Melancholy Case of Drowning in Wakanui Creek.
To-day an inquest was held in the Royal Hotel on the body of John Hurley, a laborer in the employ of D. Fitzgerald, Wakanui, who had been drowned in the Wnkanui Creek while bathing on Saturday afternoon. Dr. Trevor was coroner, and Mr. John Fowler was elected foreman of the jury. John Scanlon, ploughman in the employ of D. Fitzgerald, said he knew the deceased John Hurley, who was working for Fitzgerald. On Saturday, deceased and I went to bathe in the Wakanui Creek, just below Morris’ old sheep dip. The water where we wont in reached a little over our knees. I called out to him, “ If you can’t swim, don’t go into deep water.” He half laughed. T remained washing myself in the shallow water. In about a quarter of an hour or so I missed him; got out on the bank and called out to him. I ran round the old chimney, and when I looked at the deep pool, I saw' bubbles rising to the surface. This w’ould be about twenty-five yards. I jumped into the water, but could see nothing of him. I can swim and dive, and I did both. I got a horse and a chain and roj e and dragged the hole, but without success. This would be about half past five. I was present when Constable Neill found the body yesterday, in the hole where I saw the bubbles. The face of the body is blacker now than when I saw it come out of the w'ater. Ido not know whether deceased could swim. I showed the constable where the deceased went in. The water was not particularly cold. Constable Neill went with Constable Trevollyan to the lower Wakanui yesterday with a drag to search for a body. The hist witness pointed out where he had last seen deceased in the creek, and where he got in. There was about four feet of water in the creek where the man was last seen. I walked down the creek until I came to a ledge, where there were about six inches of mud. Beside this mud lodge, the water is twelve or thirteen feet deep, and I fell into this hole, by slipping in the mud. Had I not been a good swimmer, I would not have been able to get out. I then made a raft, dragged this hole, and found the body in it, in about ten feet of water. This would be about twenty yards from where the ledge I have referred to occurred, and about twenty-five or thirty yards from where deceased first took the water. The creek is about twenty-five yards; wide there. The constable produced some valuables which he had taken from the clothes of deceased. The place where the drowning happened is near the junction of Moffat’s millrace with the creek, and a sort of, undercurrent runs strongly at the place. The Coroner said that, from the evidence, it would be seen that the case was palpably ope of accidental drowning; and, witlrout calling njore witnesses, the jury returned a yerdict—“ Tfyat t/’,e man’ accidentally drowned ylqlp bathing,’* ■ ; “ I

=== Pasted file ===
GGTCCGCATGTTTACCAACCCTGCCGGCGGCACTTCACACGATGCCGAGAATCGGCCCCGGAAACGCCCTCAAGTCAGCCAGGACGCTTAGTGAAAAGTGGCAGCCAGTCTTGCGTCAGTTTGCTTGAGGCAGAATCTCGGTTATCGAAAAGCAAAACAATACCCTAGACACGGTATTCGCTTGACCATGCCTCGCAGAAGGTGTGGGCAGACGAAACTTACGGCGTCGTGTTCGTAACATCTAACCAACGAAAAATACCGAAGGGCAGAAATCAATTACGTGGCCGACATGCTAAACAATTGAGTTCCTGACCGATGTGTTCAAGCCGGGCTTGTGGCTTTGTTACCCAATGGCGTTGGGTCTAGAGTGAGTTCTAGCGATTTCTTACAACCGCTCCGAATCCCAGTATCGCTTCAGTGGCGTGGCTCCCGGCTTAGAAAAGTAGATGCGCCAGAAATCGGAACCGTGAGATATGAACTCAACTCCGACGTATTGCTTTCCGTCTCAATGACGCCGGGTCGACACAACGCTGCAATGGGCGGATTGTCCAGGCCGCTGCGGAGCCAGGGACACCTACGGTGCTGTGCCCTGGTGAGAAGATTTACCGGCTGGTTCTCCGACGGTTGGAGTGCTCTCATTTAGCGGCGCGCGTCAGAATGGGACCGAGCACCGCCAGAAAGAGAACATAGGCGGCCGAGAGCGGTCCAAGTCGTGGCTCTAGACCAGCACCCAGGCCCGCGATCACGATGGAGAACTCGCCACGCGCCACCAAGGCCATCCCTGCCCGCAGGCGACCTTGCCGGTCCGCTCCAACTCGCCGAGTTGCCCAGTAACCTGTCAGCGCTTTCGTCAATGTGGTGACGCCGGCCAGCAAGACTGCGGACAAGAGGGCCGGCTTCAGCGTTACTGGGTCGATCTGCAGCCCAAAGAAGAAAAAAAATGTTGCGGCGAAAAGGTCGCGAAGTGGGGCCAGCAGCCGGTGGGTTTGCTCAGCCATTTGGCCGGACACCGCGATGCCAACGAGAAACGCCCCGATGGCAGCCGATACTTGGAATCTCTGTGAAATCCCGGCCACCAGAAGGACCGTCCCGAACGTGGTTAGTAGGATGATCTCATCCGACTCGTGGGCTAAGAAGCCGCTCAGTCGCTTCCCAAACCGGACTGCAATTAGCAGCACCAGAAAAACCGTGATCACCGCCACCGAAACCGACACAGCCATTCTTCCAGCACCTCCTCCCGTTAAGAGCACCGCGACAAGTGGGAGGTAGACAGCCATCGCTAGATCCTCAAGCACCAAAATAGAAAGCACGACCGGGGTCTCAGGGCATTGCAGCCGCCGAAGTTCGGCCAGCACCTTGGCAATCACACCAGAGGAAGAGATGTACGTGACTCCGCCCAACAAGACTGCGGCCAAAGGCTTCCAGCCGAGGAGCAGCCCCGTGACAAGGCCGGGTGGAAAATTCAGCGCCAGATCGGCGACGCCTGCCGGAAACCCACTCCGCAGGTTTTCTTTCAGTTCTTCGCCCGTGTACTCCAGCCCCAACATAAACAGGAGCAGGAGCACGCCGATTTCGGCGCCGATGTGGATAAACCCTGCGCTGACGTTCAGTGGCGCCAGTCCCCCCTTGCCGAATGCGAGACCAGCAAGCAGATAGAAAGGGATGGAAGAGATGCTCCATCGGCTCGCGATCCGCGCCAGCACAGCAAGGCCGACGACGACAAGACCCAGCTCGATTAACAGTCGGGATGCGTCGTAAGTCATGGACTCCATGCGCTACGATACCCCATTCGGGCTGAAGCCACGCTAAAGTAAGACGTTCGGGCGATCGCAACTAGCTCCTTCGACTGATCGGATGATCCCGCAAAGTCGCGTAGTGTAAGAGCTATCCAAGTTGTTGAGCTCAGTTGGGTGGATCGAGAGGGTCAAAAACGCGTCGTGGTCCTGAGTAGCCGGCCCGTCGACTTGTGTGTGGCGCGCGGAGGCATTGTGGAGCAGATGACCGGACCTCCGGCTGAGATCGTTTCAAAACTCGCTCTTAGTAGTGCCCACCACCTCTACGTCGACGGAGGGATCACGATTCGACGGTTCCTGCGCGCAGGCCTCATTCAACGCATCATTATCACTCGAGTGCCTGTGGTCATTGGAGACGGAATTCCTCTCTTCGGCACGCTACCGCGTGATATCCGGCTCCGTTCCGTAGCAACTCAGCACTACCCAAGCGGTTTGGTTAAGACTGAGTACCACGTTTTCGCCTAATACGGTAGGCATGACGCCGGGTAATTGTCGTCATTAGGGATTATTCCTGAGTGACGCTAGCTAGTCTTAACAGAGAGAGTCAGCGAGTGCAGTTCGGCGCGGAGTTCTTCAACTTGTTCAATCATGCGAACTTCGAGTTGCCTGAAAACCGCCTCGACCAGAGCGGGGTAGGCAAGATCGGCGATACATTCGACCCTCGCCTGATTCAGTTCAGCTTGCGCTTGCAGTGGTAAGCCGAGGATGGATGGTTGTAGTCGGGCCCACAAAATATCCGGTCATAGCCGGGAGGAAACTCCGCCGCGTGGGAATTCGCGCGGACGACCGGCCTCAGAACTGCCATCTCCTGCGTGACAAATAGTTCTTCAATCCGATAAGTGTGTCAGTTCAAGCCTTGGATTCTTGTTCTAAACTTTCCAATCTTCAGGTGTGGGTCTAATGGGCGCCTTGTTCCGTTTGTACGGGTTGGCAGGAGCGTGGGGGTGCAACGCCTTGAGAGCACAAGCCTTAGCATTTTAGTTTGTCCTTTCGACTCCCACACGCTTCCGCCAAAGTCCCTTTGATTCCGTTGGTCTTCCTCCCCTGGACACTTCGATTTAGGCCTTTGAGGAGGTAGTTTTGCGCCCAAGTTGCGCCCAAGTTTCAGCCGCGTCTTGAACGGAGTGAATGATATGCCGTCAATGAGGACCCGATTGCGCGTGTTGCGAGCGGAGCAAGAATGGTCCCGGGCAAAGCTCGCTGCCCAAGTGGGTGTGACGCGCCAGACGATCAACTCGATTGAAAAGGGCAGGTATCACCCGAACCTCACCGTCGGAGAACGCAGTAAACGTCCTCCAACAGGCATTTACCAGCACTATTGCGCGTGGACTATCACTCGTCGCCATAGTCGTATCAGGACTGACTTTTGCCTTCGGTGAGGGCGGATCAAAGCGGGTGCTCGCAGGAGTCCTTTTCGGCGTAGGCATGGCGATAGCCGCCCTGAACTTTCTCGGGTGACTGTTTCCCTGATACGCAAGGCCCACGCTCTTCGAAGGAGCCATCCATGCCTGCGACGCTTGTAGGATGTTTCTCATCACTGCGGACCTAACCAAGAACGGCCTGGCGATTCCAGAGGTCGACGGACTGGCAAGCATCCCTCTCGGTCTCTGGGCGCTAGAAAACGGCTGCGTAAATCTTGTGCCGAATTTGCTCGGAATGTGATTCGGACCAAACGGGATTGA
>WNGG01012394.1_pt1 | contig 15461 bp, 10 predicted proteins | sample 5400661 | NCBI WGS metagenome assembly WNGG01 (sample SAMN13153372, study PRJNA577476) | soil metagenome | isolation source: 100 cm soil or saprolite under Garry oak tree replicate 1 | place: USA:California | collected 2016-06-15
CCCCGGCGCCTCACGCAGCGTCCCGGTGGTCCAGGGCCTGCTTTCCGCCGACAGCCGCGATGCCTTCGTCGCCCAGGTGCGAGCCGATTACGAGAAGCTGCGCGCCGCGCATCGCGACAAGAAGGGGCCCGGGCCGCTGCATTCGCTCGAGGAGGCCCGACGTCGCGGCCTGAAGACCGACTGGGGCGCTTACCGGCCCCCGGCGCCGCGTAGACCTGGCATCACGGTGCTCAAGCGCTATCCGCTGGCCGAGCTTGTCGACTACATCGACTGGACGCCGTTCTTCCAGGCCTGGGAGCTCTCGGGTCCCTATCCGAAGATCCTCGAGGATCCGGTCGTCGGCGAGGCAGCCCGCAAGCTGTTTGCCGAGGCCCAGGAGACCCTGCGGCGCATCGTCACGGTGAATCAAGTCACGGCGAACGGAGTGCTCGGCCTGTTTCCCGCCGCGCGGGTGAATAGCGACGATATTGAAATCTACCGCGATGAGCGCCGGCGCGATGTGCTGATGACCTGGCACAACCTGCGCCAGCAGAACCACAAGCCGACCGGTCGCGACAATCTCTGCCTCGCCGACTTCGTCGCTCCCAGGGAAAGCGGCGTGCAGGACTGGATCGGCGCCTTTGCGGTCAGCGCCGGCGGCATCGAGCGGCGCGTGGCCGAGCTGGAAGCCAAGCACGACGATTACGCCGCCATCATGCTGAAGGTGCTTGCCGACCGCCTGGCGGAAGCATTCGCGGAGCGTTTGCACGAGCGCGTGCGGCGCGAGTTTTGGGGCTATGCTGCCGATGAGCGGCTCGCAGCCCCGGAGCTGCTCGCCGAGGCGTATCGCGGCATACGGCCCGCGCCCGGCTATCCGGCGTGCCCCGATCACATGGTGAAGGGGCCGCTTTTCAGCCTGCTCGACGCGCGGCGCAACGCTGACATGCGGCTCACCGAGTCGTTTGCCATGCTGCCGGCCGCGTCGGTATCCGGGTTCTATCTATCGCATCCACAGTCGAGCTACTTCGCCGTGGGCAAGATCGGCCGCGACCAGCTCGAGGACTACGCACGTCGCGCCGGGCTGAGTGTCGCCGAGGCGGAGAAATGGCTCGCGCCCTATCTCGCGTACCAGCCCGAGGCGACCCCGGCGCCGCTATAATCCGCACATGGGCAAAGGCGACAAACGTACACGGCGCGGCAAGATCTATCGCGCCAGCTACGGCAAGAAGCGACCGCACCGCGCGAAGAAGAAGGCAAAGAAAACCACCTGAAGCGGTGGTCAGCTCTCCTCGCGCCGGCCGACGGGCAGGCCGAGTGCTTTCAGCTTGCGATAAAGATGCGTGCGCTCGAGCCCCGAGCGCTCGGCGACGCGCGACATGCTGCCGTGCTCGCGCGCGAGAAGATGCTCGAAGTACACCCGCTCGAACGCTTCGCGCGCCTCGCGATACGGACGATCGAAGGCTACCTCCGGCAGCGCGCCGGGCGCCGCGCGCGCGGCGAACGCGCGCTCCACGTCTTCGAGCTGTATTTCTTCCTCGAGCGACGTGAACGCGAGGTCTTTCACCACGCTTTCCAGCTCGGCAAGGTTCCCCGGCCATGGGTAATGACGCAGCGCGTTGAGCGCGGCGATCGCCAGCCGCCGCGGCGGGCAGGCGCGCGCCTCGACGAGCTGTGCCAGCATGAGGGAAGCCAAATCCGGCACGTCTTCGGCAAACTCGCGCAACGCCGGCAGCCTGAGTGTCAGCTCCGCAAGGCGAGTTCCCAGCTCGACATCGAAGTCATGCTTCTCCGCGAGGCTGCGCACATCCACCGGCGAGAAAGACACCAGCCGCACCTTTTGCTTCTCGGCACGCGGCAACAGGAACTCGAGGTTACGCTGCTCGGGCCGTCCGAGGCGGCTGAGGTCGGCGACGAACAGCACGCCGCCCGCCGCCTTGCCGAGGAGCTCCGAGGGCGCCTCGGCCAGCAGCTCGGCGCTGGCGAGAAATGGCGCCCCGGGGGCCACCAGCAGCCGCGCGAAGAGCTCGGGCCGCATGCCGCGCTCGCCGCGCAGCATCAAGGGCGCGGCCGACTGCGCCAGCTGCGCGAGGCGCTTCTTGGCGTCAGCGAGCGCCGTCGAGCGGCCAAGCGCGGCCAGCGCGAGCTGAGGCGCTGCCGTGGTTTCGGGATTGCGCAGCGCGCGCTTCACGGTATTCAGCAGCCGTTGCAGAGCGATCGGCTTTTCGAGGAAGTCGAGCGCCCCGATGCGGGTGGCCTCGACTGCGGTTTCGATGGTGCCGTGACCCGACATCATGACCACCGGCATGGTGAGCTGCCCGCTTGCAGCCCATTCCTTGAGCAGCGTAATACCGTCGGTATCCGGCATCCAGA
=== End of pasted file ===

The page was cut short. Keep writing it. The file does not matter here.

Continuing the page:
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Melancholy Case of Drowning in Wakanui Creek., Ashburton Guardian, Volume 2, Issue 192, 15 November 1880
Melancholy Case of Drowning in Wakanui Creek. Ashburton Guardian, Volume 2, Issue 192, 15 November 1880
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